We’ve learned strategies that help defeat Un-wonderer and One-sided Sid are watching for body language that we’re sending our conversation partner to Boredom City! We model talking about a variety of topics (even topics that aren’t our favorite!) by color coding a pie chart to indicate the different topics. If our pie chart is becoming all one color, then we’ve got a Boredom Alert! We’ve practiced using the add-a-question and add-a-comment strategies. We’ve learned that by using these strategies we are showing people we are interested in being their friend and that by letting Un-wonderer and One-sided Sid control our brains we are showing people that we are not interested in being friends. It’s all about becoming a “thinking of others” kid instead of an “all about me” kid!

  • We’ve recently begun using 5-point scales to measure our stress. If you’d like a copy for home, click the image and you can download to print. 5 point stress scale_lg-page0001 (2) (1)

Over the rest of this semester we will concentrate on learning to identify what our body feels like at various levels, situations that trigger our stress levels, and begin to identify strategies we can use to lower our levels. As we identify our own personal strategies, we will write them in the third column.

3rd grade lunch bunch: Lots of conversation practice focusing on attending to the interests of others and using the add-a-question and add-a-comment strategies.

4th grade: We’ve had two new group members join us this semester. It has been fantastic to see our more experienced social thinkers begin to teach skills to the new guys!

  • We’ve continued to work on developing more complex conversation skills including the difference between joining conversations between 1-2  people and larger groups. We’re currently discussing the difference in conversations between people on different levels of the relationship targetrelationship layers.
  • We’ve practiced the add-a-comment and add-a-question strategies to keep that conversation ball in the air and our biggest focus during conversation is about tossing the ball to each other, using our eyes to determine whether the ball is being tossed to us, and resisting the urge to “grab” the ball (interrupting).
  • We’ve also continued to expand our understanding of effective planning. We’ve begun using the Get Ready – Do – Done strategy to help us “see” what the end result should be, then use that vision to guide our planning (materials/steps needed), then execute, and finally to compare the finished result with the original vision. Getready_do_done visual_example-page0001The boys had a great hands-on experience that illustrated the need to work through all steps of the process. They were challenged to make cookies as a group. I provided all the ingredients (bag of flour, bag of sugar, bowls, measuring spoons, etc), but did not lay out the recipe with the ingredients. The boys were instructed to use their Get Ready – Do – Done strategy to discuss what the end result should look like, then discuss as a group the ingredients and tools available and determine if they were missing anything needed to complete the task. They dove right in without noticing the lack of a recipe. The flour was flying! Eggs were cracking all over the table! About a cup of baking soda was poured into the mix! The boys created an icky blob. When we discussed whether the end result was met and what might have prevented it, they finally identified that they hadn’t thought about the need to follow directions. The next week we tried again and they were able to apply the planning skills to bake some delicious cookies!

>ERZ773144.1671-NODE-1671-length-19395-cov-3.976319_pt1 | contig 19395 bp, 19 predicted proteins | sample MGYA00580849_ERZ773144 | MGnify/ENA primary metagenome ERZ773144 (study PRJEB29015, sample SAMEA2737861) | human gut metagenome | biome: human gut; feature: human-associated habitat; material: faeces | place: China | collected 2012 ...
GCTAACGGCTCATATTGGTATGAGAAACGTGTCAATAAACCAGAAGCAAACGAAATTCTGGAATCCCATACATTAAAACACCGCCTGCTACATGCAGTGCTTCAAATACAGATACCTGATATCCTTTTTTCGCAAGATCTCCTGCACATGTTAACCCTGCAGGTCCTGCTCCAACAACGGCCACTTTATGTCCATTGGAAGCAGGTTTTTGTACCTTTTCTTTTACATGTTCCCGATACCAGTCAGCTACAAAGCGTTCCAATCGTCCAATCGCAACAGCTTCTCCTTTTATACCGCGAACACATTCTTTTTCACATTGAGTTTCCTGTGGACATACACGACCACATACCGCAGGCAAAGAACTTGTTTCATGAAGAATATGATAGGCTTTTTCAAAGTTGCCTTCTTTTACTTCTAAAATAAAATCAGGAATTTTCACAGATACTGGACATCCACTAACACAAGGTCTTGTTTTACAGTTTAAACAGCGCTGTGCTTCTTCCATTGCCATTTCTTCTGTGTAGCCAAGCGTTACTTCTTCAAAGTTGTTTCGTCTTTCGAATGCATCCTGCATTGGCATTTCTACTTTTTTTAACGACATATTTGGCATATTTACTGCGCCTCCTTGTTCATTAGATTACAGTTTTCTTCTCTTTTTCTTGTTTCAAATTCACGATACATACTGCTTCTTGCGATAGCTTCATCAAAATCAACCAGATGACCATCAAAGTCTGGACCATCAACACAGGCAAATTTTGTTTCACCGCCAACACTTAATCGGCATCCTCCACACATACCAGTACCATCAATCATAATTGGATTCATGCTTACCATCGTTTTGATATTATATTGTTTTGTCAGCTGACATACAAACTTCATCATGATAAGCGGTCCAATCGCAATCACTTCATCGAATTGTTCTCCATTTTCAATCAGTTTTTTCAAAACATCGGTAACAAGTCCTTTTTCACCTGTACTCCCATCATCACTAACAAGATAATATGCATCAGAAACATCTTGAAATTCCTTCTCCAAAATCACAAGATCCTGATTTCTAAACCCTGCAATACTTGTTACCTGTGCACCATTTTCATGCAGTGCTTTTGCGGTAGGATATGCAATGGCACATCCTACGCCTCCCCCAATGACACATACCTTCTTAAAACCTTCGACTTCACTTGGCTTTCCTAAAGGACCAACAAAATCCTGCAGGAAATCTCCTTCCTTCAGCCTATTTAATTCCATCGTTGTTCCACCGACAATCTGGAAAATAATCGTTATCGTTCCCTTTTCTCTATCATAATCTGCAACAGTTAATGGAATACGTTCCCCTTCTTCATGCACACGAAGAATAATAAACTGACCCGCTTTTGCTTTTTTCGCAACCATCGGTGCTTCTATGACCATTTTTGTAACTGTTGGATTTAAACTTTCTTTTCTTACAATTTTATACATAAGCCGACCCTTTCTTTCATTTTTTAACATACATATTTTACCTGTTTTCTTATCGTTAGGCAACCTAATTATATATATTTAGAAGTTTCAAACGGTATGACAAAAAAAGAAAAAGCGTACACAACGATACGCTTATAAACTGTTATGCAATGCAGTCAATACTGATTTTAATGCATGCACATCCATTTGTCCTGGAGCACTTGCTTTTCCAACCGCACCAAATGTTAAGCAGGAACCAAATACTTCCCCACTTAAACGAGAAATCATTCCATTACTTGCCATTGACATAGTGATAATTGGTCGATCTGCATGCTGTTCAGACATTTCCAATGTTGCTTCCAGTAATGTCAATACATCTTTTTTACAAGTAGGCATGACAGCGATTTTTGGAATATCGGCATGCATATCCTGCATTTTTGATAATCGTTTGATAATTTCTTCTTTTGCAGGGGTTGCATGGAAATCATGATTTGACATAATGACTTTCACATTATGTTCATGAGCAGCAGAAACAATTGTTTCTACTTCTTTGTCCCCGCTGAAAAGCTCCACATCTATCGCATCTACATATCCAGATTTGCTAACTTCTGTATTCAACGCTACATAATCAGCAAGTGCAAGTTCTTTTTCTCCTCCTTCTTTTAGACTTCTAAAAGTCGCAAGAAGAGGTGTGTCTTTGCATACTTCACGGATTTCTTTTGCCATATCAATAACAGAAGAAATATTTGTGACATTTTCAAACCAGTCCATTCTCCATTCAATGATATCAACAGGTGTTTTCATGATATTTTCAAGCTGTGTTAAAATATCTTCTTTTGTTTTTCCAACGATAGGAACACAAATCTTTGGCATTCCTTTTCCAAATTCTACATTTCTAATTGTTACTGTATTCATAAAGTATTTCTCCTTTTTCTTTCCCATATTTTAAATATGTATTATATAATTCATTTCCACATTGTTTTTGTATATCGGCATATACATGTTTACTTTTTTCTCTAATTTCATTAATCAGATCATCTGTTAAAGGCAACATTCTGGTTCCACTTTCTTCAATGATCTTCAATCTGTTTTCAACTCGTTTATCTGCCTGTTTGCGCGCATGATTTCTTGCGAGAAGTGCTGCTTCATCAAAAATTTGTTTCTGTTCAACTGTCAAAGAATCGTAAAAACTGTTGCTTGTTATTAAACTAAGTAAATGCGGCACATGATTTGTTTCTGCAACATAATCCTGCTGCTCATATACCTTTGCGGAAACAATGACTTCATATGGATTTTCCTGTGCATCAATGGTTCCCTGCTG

• We’ve also spent time using our conversation skills, planning skills, and incorporating the skill of negotiation and compromise to do team projects (building a bridge that could hold blocks, creating a survival plan on a snowy mountainside, creating a survival plan for a shipwreck scenario). The boys LOVE these hands-on activities and it really challenges their ability to consider the perspectives of other members of the group.

I look forward to finishing out these last 28 days of school with each of the kids and applying these newly learned skills in fun ways. It’s great to be a Social Thinker!


Middle School Transition Information


Hello soon-to-be parents of 5th graders! For reference, here are several useful handouts as you begin to generate questions about the transition to middle school.

Please know that we will plan for your child individually and that not every “tip” will apply to your child’s specific middle school routine depending on whether they will attend Gorzycki or Small.